3,622 downloads medRxiv pharmacology and therapeutics
Recent reports of metformin drug products contaminated with unacceptable levels of the probable human carcinogen N-Nitrosodimethylamine (NDMA) prompted a national sampling of post-market metformin drug products. To most broadly sample the market and minimize supply chain bias, metformin medication samples were crowdsourced directly from individuals across many states in the United States. 128 samples were received, and liquid chromatography-high resolution mass spectrometry tests for a panel of nitrosamines revealed significant levels of NDMA that trend with labeling company. 42% of all medication samples contained detectable levels of NDMA and, when scaled to maximum daily tablet dose, 36% of all medication samples contained NDMA levels exceeding the FDA daily acceptable intake limit. The highest NDMA detection from the tested samples was 1565 ng per tablet, which, when commonly taken four times a day, is 65 times the United States Food and Drug Administration (FDA) acceptable daily intake limit. Results underscore the need for immediate product recalls of tainted medications and an overall investigation of metformin manufacturing practices.
3,441 downloads medRxiv pharmacology and therapeutics
The risk-benefit ratio associated with the use of repurposed drugs to treat 2019 SARS-CoV-2 related infectious disease (COVID-19) is complicated since benefits are awaited, not proven. A thorough literature search was conducted to source information on the pharmacological properties of 5 drugs and 1 combination (azithromycin, chloroquine, favipiravir, hydroxychloroquine, remdesivir, and lopinavir/ritonavir) repurposed to treat COVID-19. A risk assessment of drug-induced Long QT Syndrome (LQTS) associated with COVID-19 repurposed drugs was performed and compared to 23 well-known torsadogenic and 10 low torsadogenic risk compounds. Computer calculations were performed using pharmacokinetic and pharmacodynamic data, including affinity to block the rapid component of the delayed rectifier cardiac potassium current (IKr) encoded by the human ether-a-go-go gene (hERG), propensity to prolong cardiac repolarization (QT interval) and cause torsade de pointes (TdP). Seven different LQTS indices were calculated and compared. The U.S. Food and Drug Administration (FDA) Adverse Event Reporting System (FAERS) database was queried with specific key words relating to arrhythmogenic events. Estimators of LQTS risk levels indicated a very high or moderate risk for all COVID-19 repurposed drugs with the exception for azithromycin, although cases of TdP have been reported with this drug. There was excellent agreement among the various indices used to assess risk of drug-induced LQTS for the 6 repurposed medications and 23 torsadogenic compounds. Based on our results, monitoring of the QT interval shall be performed when some COVID-19 repurposed drugs are used, as such monitoring is possible for hospitalized patients or with the use of biodevices for outpatients.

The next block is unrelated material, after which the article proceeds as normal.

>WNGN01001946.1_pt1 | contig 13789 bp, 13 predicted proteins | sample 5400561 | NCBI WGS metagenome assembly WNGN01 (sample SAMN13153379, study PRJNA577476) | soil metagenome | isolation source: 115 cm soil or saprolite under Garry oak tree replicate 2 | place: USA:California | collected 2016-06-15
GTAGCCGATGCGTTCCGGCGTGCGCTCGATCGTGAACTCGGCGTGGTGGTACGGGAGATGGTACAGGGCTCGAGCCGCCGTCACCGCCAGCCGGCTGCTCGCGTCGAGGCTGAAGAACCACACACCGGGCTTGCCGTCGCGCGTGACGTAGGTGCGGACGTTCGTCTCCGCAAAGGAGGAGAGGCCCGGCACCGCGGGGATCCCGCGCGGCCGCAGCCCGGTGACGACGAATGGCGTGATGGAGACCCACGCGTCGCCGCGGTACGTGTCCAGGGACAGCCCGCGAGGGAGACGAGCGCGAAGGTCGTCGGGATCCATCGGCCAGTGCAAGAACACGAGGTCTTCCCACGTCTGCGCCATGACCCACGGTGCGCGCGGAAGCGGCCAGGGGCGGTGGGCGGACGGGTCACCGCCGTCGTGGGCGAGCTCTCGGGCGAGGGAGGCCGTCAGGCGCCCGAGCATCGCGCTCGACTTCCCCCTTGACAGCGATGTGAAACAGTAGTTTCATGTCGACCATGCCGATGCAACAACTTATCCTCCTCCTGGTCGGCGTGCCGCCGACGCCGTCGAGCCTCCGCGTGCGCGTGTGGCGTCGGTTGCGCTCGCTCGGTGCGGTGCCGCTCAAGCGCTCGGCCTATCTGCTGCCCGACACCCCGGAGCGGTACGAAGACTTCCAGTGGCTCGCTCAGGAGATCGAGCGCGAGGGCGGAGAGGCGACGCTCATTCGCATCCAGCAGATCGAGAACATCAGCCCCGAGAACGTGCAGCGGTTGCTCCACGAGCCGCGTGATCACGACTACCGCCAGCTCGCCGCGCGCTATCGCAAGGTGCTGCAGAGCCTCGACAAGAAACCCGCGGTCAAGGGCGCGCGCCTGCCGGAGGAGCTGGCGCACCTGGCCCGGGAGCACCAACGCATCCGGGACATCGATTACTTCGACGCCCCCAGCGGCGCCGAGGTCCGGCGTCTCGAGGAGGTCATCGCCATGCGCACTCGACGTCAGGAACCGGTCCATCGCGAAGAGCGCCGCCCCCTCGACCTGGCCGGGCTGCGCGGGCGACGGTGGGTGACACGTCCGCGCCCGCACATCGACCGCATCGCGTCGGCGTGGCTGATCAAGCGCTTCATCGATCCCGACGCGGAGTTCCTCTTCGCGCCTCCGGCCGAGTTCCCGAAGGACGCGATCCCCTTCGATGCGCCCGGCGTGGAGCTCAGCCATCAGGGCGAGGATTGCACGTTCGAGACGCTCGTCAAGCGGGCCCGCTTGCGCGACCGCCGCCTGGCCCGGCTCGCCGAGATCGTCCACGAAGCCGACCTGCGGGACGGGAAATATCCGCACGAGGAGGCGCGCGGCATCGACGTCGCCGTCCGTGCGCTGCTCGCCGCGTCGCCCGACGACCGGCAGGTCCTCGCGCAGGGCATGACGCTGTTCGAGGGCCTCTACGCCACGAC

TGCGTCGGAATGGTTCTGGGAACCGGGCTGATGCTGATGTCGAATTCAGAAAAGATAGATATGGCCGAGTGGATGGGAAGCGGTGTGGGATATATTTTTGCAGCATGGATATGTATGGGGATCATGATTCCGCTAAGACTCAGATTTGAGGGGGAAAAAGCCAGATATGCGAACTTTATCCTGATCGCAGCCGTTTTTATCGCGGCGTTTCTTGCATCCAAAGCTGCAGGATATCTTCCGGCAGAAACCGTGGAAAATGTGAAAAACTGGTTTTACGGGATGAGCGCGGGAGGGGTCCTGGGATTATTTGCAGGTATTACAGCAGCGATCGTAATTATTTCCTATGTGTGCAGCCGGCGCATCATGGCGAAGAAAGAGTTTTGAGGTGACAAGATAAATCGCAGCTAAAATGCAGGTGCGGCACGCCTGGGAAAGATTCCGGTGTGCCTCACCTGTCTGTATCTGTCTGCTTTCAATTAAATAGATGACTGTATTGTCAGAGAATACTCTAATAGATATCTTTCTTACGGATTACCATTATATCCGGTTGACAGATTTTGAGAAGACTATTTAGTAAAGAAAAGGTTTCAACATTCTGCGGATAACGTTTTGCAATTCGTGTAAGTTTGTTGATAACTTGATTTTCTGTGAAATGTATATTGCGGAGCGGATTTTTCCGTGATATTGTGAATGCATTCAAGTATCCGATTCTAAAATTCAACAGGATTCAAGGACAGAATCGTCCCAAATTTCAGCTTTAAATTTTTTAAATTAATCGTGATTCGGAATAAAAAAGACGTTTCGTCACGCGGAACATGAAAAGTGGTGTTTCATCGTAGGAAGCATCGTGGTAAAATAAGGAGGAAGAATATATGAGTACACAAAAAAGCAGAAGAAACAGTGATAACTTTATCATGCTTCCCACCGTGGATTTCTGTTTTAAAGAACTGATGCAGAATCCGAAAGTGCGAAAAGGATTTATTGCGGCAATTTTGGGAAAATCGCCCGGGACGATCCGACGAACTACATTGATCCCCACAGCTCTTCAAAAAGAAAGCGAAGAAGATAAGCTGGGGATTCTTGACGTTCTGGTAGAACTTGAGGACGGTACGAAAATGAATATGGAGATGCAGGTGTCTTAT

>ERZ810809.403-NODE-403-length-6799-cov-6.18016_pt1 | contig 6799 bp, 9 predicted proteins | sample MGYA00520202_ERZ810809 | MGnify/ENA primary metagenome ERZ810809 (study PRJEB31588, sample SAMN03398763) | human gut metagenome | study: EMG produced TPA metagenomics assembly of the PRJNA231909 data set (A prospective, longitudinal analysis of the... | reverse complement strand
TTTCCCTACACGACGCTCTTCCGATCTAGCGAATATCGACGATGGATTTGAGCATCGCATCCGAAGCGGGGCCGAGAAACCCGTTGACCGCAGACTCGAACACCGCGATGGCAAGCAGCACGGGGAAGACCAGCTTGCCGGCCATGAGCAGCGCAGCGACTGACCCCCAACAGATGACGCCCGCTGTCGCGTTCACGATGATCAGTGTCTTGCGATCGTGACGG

3,161 downloads medRxiv pharmacology and therapeutics
Background: Effective antiviral drugs for COVID-19 are still lacking. This study aims to evaluate the clinical outcomes and plasma concentrations of baloxavir marboxil and favipiravir in COVID-19 patients. Methods: Favipiravir and baloxavir acid were evaluated for their antiviral activity against SARS-CoV-2 in vitro before the trial initiation. We conducted an exploratory trial with 3 arms involving hospitalized adult patients with COVID-19. Patients were randomized assigned in a 1:1:1 ratio into baloxavir marboxil group, favipiravir group, and control group. The primary outcome was the percentage of subjects with viral negative by Day 14 and the time from randomization to clinical improvement. Virus load reduction, blood drug concentration and clinical presentation were also observed. The trial was registered with Chinese Clinical Trial Registry (ChiCTR 2000029544). Results: Baloxavir showed antiviral activity in vitro with the half-maximal effective concentration (EC50) of 5.48 M comparable to arbidol and lopinavir, but favipiravir did not demonstrate significant antiviral activity up to 100 M. Thirty patients were enrolled. The percentage of patients who turned viral negative after 14-day treatment was 70%, 77%, and 100% in the baloxavir, favipiravir, and control group respectively, with the medians of time from randomization to clinical improvement was 14, 14 and 15 days, respectively. One reason for the lack of virological effect and clinical benefits may be due to insufficient concentrations of these drugs relative to their antiviral activities. Conclusions: Our findings do not support that adding either baloxavir or favipiravir under the trial dosages to the existing standard treatment.